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J Neurophysiol. 2004 Oct;92(4):2456-67. Epub 2004 Apr 28.

Properties of quantal transmission at CA1 synapses.

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  • 1Dept. of Biology and Volen Center for Complex Systems, Brandeis University MS 008, 415 South S., Waltham, MA 02454, USA.

Abstract

We have used Monte Carlo simulations to understand the generation of quantal responses at the single active zones of CA1 synapses. We constructed a model of AMPA channel activation that accounts for the responses to controlled glutamate application and a model of glutamate diffusion in the synaptic cleft. With no further adjustments to these models, we simulated the response to the release of glutamate from a single vesicle. The predicted response closely matches the rise time of observed responses, which recent measurements show is much faster (<100 micros) than previously thought. The simulations show that initial channel opening is driven by a brief (<100 micros) glutamate spike near the site of vesicle fusion, producing a hotspot of channel activation (diameter: approximately 250 nm) smaller than many synapses. Quantal size therefore depends more strongly on the density of channels than their number, a finding that has important implications for measuring synaptic strength. Recent measurements allow estimation of AMPA receptor density at CA1 synapses. Using this value, our simulations correctly predicts a quantal amplitude of approximately 10 pA. We have also analyzed the properties of excitatory postsynaptic currents (EPSCs) generated by the multivesicular release that can occur during evoked responses. We find that summation is nearly linear and that the existence of multiple narrow peaks in amplitude histograms can be accounted for. It has been unclear how to reconcile the existence of these narrow peaks, which indicate that the variation of quantal amplitude is small (CV < 0.2) with the highly variable amplitude of miniature EPSCs (mEPSCs; CV approximately 0.6). According to one theory, mEPSC variability arises from variation in vesicle glutamate content. However, both our modeling results and recent experimental results indicate that this view cannot account for the observed rise time/amplitude correlation of mEPSCs. In contrast, this correlation and the high mEPSC variability can be accounted for if some mEPSCs are generated by two or more vesicles released with small temporal jitter. We conclude that a broad range of results can be accounted for by simple principles: quantal amplitude (approximately 10 pA) is stereotyped, some mEPSCs are multivesicular at moderate and large synapses, and evoked responses are generated by quasi-linear summation of multiple quanta.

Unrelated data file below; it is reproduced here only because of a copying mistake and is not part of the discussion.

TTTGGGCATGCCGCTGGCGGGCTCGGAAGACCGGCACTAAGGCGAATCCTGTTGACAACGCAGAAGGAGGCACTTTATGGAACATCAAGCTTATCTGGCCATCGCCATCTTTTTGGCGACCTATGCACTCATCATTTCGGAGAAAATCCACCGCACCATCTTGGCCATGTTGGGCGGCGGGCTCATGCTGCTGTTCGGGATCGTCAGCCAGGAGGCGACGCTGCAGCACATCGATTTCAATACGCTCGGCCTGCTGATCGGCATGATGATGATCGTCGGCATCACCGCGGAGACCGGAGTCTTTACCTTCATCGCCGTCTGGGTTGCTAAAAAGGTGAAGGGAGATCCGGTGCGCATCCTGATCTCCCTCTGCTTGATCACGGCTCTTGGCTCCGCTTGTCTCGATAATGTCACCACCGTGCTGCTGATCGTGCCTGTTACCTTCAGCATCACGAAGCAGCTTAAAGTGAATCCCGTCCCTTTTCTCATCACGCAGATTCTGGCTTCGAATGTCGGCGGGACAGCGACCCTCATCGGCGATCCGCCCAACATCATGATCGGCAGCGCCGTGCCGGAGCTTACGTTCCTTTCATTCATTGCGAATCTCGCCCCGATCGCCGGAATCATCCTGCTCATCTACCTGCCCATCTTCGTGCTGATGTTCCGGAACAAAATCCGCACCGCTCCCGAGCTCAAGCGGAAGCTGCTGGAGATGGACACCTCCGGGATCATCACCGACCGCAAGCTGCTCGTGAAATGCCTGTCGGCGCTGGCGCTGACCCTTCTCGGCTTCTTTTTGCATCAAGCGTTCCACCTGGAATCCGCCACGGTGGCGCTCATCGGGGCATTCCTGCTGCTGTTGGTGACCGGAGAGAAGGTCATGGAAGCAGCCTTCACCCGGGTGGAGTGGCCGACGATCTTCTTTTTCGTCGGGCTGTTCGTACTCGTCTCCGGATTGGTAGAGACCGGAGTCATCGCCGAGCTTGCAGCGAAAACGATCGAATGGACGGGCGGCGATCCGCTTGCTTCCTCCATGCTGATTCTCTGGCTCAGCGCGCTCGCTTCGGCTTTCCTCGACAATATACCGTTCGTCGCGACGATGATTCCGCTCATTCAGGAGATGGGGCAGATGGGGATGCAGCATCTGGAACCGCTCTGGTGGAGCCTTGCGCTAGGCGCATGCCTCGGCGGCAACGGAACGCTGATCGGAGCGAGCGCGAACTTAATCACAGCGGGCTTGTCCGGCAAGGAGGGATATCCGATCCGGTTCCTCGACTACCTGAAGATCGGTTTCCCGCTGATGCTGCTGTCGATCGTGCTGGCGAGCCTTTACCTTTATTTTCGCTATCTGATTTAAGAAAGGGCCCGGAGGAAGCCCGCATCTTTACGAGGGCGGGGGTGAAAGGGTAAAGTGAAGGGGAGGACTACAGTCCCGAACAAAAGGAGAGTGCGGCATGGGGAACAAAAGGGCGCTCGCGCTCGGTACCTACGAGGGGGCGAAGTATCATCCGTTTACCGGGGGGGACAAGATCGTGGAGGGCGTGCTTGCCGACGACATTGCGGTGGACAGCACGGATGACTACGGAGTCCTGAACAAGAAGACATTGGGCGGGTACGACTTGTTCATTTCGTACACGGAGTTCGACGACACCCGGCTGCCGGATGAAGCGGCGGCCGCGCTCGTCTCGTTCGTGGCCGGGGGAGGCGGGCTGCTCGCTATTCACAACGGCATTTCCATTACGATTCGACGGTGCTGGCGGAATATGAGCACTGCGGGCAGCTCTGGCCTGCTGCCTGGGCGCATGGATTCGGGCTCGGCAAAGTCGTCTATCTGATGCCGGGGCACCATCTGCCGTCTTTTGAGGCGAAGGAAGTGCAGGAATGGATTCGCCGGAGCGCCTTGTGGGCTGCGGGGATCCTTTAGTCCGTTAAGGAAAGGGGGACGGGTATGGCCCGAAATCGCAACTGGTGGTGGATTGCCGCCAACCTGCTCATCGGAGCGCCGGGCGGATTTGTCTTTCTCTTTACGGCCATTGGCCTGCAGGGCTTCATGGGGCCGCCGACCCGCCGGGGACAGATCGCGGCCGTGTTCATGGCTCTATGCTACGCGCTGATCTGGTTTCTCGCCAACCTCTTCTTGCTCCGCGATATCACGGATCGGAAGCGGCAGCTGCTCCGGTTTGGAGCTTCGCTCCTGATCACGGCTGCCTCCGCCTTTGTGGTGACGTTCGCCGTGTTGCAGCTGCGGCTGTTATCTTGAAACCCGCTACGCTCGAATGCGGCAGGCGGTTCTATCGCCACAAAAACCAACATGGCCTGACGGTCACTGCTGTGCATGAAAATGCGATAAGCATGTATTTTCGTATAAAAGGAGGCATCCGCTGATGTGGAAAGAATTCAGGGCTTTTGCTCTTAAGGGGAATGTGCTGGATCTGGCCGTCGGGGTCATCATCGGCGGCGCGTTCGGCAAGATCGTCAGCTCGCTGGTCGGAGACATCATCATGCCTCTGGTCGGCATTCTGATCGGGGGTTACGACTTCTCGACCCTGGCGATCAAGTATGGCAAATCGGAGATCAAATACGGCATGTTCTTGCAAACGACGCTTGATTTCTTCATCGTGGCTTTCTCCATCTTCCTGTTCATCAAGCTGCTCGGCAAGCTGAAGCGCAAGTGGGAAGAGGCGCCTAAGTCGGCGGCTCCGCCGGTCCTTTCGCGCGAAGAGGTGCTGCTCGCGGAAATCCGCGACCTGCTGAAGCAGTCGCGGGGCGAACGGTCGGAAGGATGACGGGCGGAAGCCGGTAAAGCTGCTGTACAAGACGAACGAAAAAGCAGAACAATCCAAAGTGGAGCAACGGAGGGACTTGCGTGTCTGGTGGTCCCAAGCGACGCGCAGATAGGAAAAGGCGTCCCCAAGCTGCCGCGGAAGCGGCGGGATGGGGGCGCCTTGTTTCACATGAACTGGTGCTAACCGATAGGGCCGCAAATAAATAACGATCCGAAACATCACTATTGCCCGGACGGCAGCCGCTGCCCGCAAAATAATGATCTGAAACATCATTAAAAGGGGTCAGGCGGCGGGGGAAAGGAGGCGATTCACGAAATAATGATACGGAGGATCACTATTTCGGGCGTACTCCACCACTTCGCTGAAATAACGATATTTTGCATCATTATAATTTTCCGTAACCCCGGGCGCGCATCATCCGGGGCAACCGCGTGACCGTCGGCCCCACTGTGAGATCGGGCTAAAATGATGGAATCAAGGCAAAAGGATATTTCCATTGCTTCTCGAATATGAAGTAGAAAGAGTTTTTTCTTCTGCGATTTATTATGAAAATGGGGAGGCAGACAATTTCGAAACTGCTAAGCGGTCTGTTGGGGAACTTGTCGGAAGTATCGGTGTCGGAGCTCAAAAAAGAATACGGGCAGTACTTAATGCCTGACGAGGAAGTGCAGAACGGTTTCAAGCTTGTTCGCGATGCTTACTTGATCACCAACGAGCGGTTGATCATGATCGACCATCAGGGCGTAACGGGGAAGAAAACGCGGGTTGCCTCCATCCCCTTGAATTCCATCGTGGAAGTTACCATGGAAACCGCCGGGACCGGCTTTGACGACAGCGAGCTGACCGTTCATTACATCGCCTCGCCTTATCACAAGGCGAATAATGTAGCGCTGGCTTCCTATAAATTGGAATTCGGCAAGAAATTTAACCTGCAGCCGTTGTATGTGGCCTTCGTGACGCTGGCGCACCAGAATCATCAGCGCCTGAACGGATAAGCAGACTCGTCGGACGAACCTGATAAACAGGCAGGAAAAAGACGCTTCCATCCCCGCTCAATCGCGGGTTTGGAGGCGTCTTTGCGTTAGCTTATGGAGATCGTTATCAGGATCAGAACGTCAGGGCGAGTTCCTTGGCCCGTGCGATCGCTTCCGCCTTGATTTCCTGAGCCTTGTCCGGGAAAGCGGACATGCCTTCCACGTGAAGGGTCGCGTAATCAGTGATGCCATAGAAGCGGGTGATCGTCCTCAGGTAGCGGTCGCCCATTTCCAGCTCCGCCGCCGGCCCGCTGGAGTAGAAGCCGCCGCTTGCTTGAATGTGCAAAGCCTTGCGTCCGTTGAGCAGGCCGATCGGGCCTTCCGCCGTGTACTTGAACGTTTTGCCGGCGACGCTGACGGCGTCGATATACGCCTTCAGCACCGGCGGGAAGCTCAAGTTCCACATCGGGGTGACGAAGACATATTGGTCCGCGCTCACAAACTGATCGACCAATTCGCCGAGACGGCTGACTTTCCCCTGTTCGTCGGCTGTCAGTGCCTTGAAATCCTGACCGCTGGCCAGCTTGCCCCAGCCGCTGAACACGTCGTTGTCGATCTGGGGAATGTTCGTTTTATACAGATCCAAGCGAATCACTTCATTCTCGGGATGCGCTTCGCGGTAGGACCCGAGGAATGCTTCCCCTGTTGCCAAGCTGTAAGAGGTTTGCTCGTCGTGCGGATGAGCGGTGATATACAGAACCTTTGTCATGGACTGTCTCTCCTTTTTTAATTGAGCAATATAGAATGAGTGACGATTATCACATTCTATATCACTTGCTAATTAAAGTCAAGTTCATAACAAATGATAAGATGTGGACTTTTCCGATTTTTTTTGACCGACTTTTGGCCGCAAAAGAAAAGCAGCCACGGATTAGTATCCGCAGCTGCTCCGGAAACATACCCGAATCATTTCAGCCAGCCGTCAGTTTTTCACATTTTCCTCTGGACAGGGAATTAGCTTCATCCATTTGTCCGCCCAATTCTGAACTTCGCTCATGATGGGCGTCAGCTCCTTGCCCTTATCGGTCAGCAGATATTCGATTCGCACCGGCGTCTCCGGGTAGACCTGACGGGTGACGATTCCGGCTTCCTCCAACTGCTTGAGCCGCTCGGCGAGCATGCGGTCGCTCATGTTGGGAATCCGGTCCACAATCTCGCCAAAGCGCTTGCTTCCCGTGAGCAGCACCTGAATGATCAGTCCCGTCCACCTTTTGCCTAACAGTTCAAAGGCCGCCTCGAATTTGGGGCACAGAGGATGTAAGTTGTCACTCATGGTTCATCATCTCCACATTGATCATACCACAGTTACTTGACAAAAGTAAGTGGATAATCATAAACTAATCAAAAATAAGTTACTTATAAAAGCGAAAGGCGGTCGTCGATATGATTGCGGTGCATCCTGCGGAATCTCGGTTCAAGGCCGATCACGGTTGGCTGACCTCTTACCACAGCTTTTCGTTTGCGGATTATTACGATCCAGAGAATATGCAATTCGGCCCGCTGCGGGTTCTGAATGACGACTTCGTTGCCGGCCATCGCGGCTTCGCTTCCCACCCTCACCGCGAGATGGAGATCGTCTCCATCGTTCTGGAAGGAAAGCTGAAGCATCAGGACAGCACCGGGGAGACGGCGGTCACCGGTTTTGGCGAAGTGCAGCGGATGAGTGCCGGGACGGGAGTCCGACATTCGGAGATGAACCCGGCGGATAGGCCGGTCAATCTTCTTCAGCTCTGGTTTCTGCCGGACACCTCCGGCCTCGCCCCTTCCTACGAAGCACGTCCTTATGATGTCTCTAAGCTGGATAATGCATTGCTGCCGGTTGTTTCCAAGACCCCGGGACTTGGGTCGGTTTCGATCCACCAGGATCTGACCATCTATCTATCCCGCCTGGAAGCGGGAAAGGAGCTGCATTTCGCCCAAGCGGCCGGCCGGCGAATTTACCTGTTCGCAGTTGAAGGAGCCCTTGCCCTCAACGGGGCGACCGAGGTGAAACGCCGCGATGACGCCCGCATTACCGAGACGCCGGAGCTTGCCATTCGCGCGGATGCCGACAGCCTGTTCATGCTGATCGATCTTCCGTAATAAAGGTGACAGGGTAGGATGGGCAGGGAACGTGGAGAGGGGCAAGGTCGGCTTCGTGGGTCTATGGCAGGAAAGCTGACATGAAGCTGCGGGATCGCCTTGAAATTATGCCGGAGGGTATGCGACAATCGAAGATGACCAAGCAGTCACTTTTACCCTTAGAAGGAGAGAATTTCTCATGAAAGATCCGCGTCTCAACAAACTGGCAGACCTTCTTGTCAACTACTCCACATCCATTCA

PMID:
15115789
DOI:
10.1152/jn.00258.2004
[PubMed - indexed for MEDLINE]
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